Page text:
The Recommended Children’s Church Adult:Child Ratio

There’s nothing greater than a bustling children’s church, filled with kids eager to play, have fun, and learn about the Lord. But when children’s church classrooms aren’t staffed with enough volunteers, things can go wrong and the ability to have a controlled learning environment can go out the window.

A Healthy Adult:Child Ratio Promotes Safety

A healthy adult-to-child ratio in any children’s church is important for a number of reasons, the first of which is safety. Kids love to play…and run…and jump…and get physical. If there aren’t enough trained volunteers helping out in any given classroom, injuries can result—which are not only dangerous for the kids, but they also are one of the quickest ways to turn parents away from the church.

A Healthy Adult:Child Ratio Promotes Learning and Fun

Of course, one of the main reasons parents drop their kids off at children’s church is the hope that they’ll come away from the experience having learned something new from the Bible. Chaos hurts learning; whereas, order increases it. Having more workers on staff means disorderly conduct can be dealt with individually without disrupting the flow of the message or class activities. A good ratio makes learning better—and more fun—for everyone.

A Healthy Adult:Child Ratio Keeps Volunteers Returning

At the same time that kids benefit from a healthy adult:child ratio, so do the adults! In children’s ministry, almost all the adults are volunteers—and keeping them coming back means promoting an environment to which they want to return. This means making sure that the burden of order doesn’t rely on just one or two people, but rather a group of volunteers collectively…making the experience that much more enjoyable and manageable.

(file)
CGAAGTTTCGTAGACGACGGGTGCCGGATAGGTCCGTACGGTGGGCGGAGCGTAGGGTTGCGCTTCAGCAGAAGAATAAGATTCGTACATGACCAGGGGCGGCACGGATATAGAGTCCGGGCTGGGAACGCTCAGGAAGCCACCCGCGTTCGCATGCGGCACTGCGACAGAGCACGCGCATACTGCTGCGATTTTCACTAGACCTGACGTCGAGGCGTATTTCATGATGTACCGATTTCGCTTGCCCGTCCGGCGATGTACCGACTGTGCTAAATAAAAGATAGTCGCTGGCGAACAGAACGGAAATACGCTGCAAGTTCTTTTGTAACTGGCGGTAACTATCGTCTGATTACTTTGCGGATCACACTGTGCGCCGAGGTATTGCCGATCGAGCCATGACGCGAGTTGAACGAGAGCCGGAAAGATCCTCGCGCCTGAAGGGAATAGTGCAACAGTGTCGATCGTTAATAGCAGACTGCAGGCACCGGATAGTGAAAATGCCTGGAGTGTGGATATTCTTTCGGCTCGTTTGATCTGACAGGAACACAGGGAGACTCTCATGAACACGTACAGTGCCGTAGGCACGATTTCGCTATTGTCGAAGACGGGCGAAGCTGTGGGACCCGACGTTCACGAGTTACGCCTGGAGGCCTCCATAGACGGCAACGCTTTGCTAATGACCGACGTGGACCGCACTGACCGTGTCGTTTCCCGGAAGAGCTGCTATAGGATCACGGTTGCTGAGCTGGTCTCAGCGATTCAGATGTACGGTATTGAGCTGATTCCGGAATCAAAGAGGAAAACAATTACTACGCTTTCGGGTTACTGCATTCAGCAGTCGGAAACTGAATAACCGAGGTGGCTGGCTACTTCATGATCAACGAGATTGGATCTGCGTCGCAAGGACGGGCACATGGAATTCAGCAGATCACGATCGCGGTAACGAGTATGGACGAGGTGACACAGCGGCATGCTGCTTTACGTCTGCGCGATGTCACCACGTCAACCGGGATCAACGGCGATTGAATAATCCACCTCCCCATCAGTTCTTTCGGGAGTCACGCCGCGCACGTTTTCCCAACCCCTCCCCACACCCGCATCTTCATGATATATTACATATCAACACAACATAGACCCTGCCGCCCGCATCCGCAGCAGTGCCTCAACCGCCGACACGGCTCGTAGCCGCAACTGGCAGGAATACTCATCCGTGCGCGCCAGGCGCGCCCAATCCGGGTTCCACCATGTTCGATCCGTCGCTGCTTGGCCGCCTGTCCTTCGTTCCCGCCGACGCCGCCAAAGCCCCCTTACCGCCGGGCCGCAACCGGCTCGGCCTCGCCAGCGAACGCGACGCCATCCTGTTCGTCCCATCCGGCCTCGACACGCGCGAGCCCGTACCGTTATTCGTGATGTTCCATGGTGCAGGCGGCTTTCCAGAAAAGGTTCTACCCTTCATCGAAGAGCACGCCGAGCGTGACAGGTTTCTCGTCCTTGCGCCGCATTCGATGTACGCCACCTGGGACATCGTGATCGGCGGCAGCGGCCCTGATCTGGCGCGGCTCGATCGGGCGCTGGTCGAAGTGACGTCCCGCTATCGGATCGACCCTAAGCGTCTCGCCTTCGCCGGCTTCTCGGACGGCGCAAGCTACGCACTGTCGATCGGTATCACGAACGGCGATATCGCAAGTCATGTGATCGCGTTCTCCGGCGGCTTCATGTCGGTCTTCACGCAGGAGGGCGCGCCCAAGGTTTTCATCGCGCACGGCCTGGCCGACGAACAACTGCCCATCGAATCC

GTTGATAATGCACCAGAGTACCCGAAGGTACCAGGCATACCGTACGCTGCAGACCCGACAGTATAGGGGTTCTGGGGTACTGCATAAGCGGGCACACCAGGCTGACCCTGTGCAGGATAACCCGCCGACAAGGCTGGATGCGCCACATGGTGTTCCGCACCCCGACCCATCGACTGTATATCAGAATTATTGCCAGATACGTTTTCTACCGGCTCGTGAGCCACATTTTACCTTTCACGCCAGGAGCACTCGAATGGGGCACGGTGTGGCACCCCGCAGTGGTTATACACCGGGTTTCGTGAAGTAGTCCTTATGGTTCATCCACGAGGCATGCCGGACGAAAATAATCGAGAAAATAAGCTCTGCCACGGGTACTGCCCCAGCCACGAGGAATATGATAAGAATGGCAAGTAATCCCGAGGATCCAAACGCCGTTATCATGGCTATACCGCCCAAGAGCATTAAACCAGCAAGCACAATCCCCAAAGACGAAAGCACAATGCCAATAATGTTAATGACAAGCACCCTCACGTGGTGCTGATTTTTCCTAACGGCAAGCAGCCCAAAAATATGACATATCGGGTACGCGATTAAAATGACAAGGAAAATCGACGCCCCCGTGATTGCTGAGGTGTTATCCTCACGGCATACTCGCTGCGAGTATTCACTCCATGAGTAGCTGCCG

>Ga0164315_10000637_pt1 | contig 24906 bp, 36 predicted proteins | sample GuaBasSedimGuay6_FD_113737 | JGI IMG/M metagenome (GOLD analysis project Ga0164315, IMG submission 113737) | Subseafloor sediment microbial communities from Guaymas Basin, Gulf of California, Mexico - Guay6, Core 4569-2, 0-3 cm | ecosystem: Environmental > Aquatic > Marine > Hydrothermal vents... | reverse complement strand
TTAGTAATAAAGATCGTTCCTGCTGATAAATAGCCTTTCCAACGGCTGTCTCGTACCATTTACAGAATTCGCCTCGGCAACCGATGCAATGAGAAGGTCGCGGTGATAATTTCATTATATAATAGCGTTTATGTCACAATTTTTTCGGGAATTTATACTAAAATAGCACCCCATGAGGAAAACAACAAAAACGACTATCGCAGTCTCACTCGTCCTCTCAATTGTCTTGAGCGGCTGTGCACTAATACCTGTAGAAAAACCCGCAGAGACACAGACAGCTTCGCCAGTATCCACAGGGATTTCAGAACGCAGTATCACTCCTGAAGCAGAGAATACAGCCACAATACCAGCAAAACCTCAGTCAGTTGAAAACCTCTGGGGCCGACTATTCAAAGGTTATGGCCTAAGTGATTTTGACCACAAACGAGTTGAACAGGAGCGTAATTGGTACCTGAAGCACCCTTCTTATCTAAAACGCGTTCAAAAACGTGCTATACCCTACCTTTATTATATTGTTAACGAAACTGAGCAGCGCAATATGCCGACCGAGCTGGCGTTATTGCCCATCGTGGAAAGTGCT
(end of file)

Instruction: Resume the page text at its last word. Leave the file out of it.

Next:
A Healthy Adult:Child Ratio Varies

That said, a healthy adult:child ratio varies, depending on the age of the children. The older the kids are, the more they’ve developed, and the fewer adults that are necessary to maintain an orderly environment. Older kids also tend to grow more interested in building personal relationships through talking rather than only through activities, so there is slightly less motion happening in the older classrooms.

Common Healthy Adult:Child Ratios

While there is no hard-and-fast rule for healthy adult:child ratios in a children’s church classroom, the following is a good guideline.

  • For infants, there should be one adult for every two children.
  • For toddlers, that doubles: one adult for every four children.
  • Once children are walking through Pre-K, one adult for every five children is a good rule.
  • And for children Kindergarten to junior high, one adult for every eight kids makes for strong classrooms.
  • Once kids get to youth age, generally one adult for every 8-10 kids is enough.

Of course, state adult:child minimum standards are generally much lower for childcare, but in children’s church, you always want to over-deliver, especially when your staff are volunteers.

Build a Healthy Adult:Child Ratio with a Good ChMS

As you’re working toward a healthy adult:child ratio in your classrooms, a good Church Management Software can help leaders ensure that volunteers have shown up and the classrooms are covered for every service. Checking kids—and volunteers—in is a vital step toward making sure every classroom is as strong as it can be.

If you’re looking for an efficient check-in system for your church, fill out this form and we will contact you to schedule a free, personalized demonstration of how FellowshipOne can make your children’s church run smoothly every week!